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I Knew The Bride Hugo Williams Faber, £12.99 Review by Alan Taylor

NOT the least enjoyment in reading Hugo Williams is the sense one gets of a man pleased with himself for getting through life's drudgery.

Waking up, getting out of bed, washing and dressing and preparing and eating breakfast; for Williams these are reasons to be cheerful and excuses to slap himself on the back. Nothing much seems to happen to him. He shops, he cycles (though perhaps not Hoy-like), he bumbles around his neighbourhood, all the while remembering past lovers, old friends and family and, nostalgically, gentler times when porters helped you board trains and found you "a corner seat/ 'facing the engine'".

For anyone drawn to the quotidian and the underrated sensation of melancholy, Williams is your only man. All he need do to provoke a gasp of sadness is put on an old record, of which he is the owner of many. I first encountered his work in a travelogue, No Particular Place To Go, which took its title from a Chuck Berry song. Published in 1981, it is a hilarious account of a coast-to-coast reading tour of America. Williams was then in his late twenties and addicted to the seedy glamour copyrighted by the US.

Now, on the foothills of his eighth decade, his gallivanting is circumscribed. He lives in north London, writes an unmissable column for the Times Literary Supplement, and prays to the god of poetry to keep him well-versed. The title of this latest collection comes from another pop song, Nick Lowe's classic I Knew The Bride (when she used to rock 'n' roll).

The poem of the same name is dedicated to Williams's younger sister, Polly, who died of cancer in 2004 aged 54. It is tender and affecting and blackly humorous but above all it is truthful and candid: "You used to do the pony,/ you used to do the stroll,/ but the bride in her wedding dress/ spinning round on top of the cake,/ wound down to a sense of loss/ when your coach didn't come/ and questions of identity/ rained on your party."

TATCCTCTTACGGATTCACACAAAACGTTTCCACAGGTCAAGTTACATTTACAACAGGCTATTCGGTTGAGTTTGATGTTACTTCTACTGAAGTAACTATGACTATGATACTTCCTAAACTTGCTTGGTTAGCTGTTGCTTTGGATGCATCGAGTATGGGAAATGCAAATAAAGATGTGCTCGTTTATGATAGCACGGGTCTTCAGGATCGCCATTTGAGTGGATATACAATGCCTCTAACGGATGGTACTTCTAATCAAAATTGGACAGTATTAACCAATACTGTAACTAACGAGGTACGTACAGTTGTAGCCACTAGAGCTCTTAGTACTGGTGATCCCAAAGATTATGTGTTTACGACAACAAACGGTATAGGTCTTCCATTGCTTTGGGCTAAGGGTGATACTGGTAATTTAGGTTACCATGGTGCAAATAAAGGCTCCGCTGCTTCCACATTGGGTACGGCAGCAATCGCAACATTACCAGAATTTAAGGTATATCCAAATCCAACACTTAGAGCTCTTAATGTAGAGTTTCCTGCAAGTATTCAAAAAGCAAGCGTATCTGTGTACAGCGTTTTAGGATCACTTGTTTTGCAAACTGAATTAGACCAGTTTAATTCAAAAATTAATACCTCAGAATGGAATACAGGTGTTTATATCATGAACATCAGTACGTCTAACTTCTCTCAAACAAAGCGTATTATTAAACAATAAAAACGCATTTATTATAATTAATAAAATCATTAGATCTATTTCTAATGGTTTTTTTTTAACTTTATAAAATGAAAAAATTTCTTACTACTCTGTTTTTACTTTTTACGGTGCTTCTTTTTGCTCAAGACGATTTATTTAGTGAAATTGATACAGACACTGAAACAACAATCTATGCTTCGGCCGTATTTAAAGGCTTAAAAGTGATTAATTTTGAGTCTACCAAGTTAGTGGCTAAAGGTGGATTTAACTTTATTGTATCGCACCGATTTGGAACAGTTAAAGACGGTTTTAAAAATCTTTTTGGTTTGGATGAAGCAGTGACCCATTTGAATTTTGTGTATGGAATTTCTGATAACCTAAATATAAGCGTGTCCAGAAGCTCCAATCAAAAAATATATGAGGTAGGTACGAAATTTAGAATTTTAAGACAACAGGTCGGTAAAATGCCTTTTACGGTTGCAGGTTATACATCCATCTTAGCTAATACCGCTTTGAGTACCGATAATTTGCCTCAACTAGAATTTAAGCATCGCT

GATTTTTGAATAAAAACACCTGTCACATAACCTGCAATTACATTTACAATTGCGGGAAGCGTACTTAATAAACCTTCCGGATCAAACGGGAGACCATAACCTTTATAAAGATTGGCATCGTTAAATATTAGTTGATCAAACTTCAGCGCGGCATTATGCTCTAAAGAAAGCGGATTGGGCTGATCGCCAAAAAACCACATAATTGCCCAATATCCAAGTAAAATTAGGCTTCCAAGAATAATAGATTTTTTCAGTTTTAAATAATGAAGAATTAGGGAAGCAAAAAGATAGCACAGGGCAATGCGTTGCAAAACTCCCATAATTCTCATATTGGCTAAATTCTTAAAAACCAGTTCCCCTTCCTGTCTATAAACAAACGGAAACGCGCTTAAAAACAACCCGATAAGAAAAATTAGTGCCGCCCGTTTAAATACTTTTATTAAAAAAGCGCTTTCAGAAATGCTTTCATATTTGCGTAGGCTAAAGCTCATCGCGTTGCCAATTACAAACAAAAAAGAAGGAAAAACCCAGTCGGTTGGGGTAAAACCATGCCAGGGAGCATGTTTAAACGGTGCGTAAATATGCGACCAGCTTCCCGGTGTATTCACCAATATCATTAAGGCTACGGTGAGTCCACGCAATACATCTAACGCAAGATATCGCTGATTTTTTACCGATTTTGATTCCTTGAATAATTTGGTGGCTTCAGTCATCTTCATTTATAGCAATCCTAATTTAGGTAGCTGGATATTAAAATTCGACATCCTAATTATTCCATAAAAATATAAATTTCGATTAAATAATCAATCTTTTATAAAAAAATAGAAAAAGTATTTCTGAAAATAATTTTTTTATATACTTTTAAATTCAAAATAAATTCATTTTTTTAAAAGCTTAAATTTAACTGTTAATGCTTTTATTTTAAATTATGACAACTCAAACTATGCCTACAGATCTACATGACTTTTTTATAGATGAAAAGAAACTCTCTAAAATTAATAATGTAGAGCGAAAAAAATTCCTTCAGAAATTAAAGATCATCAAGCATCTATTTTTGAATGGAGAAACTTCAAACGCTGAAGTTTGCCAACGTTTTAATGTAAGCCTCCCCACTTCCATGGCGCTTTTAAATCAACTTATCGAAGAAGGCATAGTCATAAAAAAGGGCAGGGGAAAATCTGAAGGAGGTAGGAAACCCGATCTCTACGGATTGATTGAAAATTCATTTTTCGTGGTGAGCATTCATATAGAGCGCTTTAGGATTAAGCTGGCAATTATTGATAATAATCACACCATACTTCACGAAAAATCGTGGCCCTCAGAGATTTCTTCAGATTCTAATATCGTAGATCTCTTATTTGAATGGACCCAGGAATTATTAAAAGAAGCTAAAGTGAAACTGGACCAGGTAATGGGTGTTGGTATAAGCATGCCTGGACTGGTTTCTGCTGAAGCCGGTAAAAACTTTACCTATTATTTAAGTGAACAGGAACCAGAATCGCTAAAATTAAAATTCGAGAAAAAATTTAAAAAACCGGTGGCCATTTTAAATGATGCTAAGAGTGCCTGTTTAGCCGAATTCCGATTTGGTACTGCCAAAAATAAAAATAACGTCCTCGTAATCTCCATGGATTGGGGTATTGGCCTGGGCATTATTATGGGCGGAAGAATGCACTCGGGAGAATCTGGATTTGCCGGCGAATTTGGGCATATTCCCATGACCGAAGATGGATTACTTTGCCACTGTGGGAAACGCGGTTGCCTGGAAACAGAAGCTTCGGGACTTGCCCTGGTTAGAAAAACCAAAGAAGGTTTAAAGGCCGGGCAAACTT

Williams has the theatre in his genes. Both his mother and father were playwrights and his sister and brother acted. Had it been up to him he might have been a musician, like Percy Sledge or James Carr or Arthur Alexander. But unlike them, as he writes in Soul Singer, he would have been an undemonstrative performer who stands still "most of the time" and lets "the words do the talking". As a poet (as opposed to an actor), he must rely on his own words. He uses them sparingly, measuring them out like medication. As he ages he is aware that something in him is changing. He has trouble putting a key in a lock, he laughs and cries to himself, and ducks out of sight behind a curtain as old people are wont to do. "Is it too late," he wonders in New Year Poem, "to do something useful with my life?"

The last 16 poems in the collection are dispatches From The Dialysis Ward. Is this God's perverse way of keeping the poet supplied with fresh material? If so, Williams embraces the challenge with wit and bleak courage, like a conscript who has no alternative but to face whatever is thrown at him.

These poems make painful reading, especially if, like me, the mere mention of the word "needle" is enough to make you go green around the gills. We follow Williams to and from the hospital where he goes for treatment. Here, he is a "regular", part of a community whose common factor is kidney failure. In The Song Of The Needles he writes: "Needles have the sudden beauty/ of a first line./ They're always new and surprising/ as they burst from the paper covering./ They sing as they hit the air." He sounds almost elated, but don't be fooled; it's a trick he's pulled before.

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